I decided to try and observe the crab nebula with my 8inch dobsonian. I can’t tell if I saw it or not. There was a faint object near tianguan which got a bit more detail the longer I looked, averted vision helped too. I went ahead and put it in my log.
- Is it even possible to see it from midwest city area?
- Did I just see a faint star instead of the nebula?
Very likely its the crab nebula based off your description
M1 is certainly prominent in the night skies right now, And it’s magnitude is +8.39, so while not visible to the naked eye, it’s very visible with an 8” Dob!
However, it’s not very close to M33, the Triangulum Galaxy (I assume that’s what you meant by tianguan…). M1 is fairly close to Betelgeuse in Orion.
I’m sorry! I was meaning the star zeta tauri. The left horn tip of taurus.
With my equipment from a well lit city, should I expect it to appear more as a star/smudge or would it be more distinguished?
Here’s my two-cents worth of input.
An 8.4 magnitude star should be easily visible in an 8-inch telescope. But, a star is a point object. Most of its light appears to emanate from a tiny point-like spot that is spread across just a few arcseconds. The Crab Nebula, however, is an extended object. That is, its light appears to emanate from an area that is spread across a piece of sky that is approximately 7x5 arcminutes in size.
Consequently, while an 8.4 magnitude star is easy to see in an 8-inch telescope, an 8.4 magnitude nebula will be more difficult because its total light output is diffused across a larger area. Add heavy light pollution, and extended low contrast objects like nebulae and galaxies become even more difficult to see.
I’ve never tried to observe the Crab Nebula from my light-polluted backyard in Edmond with either of my two 8-inch scopes, but I have observed the 8.8 magnitude Ring Nebula (M57) in Lyra. It is a much more compact object, only 1 arcminute in diameter. Even so, the Ring Nebula appeared as a faint pale-gray doughnut.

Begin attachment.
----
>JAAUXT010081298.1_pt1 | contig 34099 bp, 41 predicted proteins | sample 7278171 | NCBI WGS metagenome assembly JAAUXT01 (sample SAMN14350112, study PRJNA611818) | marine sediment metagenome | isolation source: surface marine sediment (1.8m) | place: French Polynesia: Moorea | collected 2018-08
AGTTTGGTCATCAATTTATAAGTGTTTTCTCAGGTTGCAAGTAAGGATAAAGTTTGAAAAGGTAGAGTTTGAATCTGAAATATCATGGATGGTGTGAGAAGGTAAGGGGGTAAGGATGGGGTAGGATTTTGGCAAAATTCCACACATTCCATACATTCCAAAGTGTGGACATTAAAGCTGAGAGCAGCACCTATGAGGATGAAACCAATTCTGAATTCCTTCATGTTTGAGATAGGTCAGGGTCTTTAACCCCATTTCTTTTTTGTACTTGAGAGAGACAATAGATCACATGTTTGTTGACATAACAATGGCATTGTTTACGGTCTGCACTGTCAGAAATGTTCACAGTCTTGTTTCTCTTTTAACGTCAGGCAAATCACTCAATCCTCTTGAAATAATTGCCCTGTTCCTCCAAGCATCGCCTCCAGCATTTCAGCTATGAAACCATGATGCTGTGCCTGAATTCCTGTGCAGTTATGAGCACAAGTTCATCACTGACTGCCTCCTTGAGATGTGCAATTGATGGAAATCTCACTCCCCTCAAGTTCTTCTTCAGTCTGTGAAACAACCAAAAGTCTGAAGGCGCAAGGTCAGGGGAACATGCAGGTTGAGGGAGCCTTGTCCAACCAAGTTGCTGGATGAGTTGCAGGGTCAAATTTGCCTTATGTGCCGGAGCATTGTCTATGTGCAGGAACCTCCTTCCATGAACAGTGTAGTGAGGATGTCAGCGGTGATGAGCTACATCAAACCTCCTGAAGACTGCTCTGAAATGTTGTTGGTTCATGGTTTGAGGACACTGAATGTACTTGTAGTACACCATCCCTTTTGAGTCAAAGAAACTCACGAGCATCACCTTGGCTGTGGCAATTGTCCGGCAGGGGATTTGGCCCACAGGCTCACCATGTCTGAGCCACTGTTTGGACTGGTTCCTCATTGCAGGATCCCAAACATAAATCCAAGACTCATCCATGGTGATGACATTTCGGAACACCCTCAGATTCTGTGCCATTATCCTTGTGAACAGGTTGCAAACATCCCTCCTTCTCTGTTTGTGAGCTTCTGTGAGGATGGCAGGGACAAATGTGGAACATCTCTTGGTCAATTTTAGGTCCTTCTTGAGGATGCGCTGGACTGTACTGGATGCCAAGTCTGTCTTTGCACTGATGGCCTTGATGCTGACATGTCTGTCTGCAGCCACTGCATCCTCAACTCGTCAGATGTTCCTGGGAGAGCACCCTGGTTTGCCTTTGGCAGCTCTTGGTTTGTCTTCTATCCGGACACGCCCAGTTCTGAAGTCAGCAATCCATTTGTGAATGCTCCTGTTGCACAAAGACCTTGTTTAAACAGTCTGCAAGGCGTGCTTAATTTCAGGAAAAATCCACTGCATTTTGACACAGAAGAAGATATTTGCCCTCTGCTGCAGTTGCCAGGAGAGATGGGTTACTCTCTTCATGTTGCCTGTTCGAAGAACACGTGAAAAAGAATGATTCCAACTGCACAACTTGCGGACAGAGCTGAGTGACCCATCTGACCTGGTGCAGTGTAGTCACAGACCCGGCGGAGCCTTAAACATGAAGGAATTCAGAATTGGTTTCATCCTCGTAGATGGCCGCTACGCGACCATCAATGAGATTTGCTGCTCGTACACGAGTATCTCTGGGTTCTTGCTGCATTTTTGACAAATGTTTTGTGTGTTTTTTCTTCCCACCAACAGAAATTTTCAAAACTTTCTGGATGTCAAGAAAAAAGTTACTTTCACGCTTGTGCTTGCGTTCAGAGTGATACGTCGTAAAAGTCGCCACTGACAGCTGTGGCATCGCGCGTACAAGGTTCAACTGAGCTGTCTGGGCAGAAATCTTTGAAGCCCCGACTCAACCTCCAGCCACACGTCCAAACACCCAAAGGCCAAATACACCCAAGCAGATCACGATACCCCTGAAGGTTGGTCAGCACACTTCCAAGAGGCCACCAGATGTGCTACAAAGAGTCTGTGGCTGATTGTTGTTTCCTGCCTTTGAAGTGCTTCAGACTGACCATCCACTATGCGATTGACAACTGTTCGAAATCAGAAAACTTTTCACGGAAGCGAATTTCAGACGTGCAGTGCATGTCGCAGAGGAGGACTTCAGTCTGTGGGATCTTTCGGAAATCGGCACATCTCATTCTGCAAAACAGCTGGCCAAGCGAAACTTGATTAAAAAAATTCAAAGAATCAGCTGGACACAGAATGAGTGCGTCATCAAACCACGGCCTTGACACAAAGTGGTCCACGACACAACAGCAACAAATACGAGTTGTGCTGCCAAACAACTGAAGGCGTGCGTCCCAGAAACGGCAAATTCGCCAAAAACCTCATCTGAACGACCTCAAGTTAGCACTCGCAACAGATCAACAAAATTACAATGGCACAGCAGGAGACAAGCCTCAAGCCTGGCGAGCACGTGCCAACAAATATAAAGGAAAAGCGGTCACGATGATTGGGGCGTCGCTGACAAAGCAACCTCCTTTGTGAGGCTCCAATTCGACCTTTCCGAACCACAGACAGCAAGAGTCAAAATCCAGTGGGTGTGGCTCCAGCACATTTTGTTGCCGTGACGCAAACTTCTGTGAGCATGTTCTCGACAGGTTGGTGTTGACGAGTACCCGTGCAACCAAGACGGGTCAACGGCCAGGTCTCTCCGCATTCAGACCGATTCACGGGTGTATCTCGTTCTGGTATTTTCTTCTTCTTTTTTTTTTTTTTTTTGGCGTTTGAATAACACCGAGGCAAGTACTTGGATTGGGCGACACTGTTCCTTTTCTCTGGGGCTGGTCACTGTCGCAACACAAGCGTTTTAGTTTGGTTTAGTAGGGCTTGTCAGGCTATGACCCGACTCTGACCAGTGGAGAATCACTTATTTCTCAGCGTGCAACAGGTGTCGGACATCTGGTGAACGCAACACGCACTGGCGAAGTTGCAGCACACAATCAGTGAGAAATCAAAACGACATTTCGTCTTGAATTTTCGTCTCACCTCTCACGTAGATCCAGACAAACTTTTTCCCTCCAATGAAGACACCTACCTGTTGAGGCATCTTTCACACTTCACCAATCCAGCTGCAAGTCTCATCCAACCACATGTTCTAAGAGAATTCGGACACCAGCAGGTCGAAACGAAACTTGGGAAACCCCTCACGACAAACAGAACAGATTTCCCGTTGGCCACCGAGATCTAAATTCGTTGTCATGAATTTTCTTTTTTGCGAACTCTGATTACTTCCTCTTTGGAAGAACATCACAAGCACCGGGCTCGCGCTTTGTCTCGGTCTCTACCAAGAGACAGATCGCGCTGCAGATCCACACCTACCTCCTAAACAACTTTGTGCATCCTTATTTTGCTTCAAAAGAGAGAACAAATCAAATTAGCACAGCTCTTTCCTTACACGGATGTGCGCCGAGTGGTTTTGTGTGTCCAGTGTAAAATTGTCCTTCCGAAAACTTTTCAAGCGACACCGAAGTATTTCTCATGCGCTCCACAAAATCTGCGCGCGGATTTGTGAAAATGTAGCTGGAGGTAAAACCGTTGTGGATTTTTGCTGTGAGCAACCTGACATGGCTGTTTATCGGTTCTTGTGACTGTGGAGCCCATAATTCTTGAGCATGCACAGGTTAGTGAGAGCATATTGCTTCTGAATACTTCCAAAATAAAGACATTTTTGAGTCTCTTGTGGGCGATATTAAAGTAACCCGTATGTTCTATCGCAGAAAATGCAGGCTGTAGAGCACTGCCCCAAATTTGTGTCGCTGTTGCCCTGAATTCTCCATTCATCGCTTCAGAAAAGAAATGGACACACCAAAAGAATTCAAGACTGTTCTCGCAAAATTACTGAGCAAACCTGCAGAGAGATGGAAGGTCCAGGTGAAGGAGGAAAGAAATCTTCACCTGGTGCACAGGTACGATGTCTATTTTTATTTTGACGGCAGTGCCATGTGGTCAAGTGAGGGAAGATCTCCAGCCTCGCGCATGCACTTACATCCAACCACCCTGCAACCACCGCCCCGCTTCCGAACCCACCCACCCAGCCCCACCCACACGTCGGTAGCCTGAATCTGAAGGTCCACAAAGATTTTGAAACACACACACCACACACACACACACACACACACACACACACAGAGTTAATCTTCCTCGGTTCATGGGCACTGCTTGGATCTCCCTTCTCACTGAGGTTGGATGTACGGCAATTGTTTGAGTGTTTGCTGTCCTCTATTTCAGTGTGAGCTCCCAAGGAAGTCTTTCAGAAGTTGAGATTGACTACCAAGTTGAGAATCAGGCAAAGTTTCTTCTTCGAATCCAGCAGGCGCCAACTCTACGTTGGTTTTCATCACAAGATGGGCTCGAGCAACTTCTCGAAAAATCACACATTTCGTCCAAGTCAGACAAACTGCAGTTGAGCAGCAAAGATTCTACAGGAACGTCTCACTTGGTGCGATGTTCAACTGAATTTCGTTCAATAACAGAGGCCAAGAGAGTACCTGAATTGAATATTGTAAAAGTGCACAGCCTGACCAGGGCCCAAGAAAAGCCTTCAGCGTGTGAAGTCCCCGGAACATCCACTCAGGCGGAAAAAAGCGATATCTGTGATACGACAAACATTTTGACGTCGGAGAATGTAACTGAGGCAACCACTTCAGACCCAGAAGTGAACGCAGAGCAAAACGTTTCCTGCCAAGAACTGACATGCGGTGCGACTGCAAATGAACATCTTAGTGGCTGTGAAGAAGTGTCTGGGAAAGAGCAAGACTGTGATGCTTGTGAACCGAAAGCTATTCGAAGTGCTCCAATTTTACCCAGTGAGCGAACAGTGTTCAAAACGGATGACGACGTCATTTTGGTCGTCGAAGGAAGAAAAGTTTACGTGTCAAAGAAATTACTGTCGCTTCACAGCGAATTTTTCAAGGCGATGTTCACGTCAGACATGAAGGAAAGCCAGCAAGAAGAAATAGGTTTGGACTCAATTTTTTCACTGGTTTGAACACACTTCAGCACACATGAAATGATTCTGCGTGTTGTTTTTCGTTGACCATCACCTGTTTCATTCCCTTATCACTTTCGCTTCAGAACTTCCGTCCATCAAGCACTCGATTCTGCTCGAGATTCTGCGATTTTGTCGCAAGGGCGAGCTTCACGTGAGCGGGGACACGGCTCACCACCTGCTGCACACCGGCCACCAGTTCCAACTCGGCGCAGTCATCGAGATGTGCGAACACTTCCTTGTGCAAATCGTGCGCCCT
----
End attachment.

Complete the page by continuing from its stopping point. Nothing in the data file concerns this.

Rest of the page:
All this being said, I would answer your questions as follows:
From your location in Midwest City, I would expect the Crab Nebula to appear as a very faint grayish smudge, very likely requiring averted vision to see. Covering an area of several arcminutes, it should not appear star-like at all.
But, from your description, I think you probably saw the nebula.
That’s about where M1 is, it was probably M1. Did it look like a faint smudge of spaghetti? I know a lot of DSOs look like smudges, but M1 looks a bit different than a normal small galaxy smudge. I looks like a faint brain or spaghetti to me.
The phrase I used most often when I was at our public outreach events with my optical scopes was, “See that little fuzzy thing near the middle? That’s it!”
Sounds to me like you saw M1. I’d keep it in your log.
Hey Russ, have you tried viewing from behind the Y at Mitch park? There is a large open field behind the Y that I’ve used with good results.
I know the area. I haven’t tried it. But, it’s a possibility when I finally get my old Meade mount refurbished and back in operation.
I’ve put on a few years since I started in this hobby and just don’t have the oomph to move my heavy Celestron CGEM mount around for observing. My old Meade mount is much lighter weight. I hope to have it back in service in a couple of months as part of a grab-and-go setup.
Hmmm, it was quite faint, I couldn’t make out much detail other than a small faint smudge. I plan to take a look at it again the next time I’m out at cro.
And that is exactly true!